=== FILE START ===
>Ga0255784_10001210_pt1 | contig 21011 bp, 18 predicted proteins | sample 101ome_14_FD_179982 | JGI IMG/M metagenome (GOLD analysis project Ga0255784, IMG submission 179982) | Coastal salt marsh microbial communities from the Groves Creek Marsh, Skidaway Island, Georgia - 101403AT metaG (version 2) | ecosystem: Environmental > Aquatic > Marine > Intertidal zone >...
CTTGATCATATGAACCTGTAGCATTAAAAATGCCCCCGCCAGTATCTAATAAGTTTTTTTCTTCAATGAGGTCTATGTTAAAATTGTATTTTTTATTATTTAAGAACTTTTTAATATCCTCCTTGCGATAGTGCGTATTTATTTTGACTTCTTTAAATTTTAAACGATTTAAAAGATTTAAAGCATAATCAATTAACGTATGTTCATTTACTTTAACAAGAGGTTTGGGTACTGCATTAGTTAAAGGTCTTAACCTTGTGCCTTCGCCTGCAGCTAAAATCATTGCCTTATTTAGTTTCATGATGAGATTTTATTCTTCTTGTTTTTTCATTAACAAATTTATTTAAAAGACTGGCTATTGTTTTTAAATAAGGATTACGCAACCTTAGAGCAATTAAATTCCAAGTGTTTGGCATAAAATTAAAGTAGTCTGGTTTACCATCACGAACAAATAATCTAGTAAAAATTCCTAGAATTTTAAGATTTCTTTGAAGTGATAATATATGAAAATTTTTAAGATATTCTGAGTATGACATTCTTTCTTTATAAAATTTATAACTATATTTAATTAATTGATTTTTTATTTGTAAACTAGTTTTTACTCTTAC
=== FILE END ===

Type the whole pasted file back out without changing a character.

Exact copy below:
>Ga0255784_10001210_pt1 | contig 21011 bp, 18 predicted proteins | sample 101ome_14_FD_179982 | JGI IMG/M metagenome (GOLD analysis project Ga0255784, IMG submission 179982) | Coastal salt marsh microbial communities from the Groves Creek Marsh, Skidaway Island, Georgia - 101403AT metaG (version 2) | ecosystem: Environmental > Aquatic > Marine > Intertidal zone >...
CTTGATCATATGAACCTGTAGCATTAAAAATGCCCCCGCCAGTATCTAATAAGTTTTTTTCTTCAATGAGGTCTATGTTAAAATTGTATTTTTTATTATTTAAGAACTTTTTAATATCCTCCTTGCGATAGTGCGTATTTATTTTGACTTCTTTAAATTTTAAACGATTTAAAAGATTTAAAGCATAATCAATTAACGTATGTTCATTTACTTTAACAAGAGGTTTGGGTACTGCATTAGTTAAAGGTCTTAACCTTGTGCCTTCGCCTGCAGCTAAAATCATTGCCTTATTTAGTTTCATGATGAGATTTTATTCTTCTTGTTTTTTCATTAACAAATTTATTTAAAAGACTGGCTATTGTTTTTAAATAAGGATTACGCAACCTTAGAGCAATTAAATTCCAAGTGTTTGGCATAAAATTAAAGTAGTCTGGTTTACCATCACGAACAAATAATCTAGTAAAAATTCCTAGAATTTTAAGATTTCTTTGAAGTGATAATATATGAAAATTTTTAAGATATTCTGAGTATGACATTCTTTCTTTATAAAATTTATAACTATATTTAATTAATTGATTTTTTATTTGTAAACTAGTTTTTACTCTTAC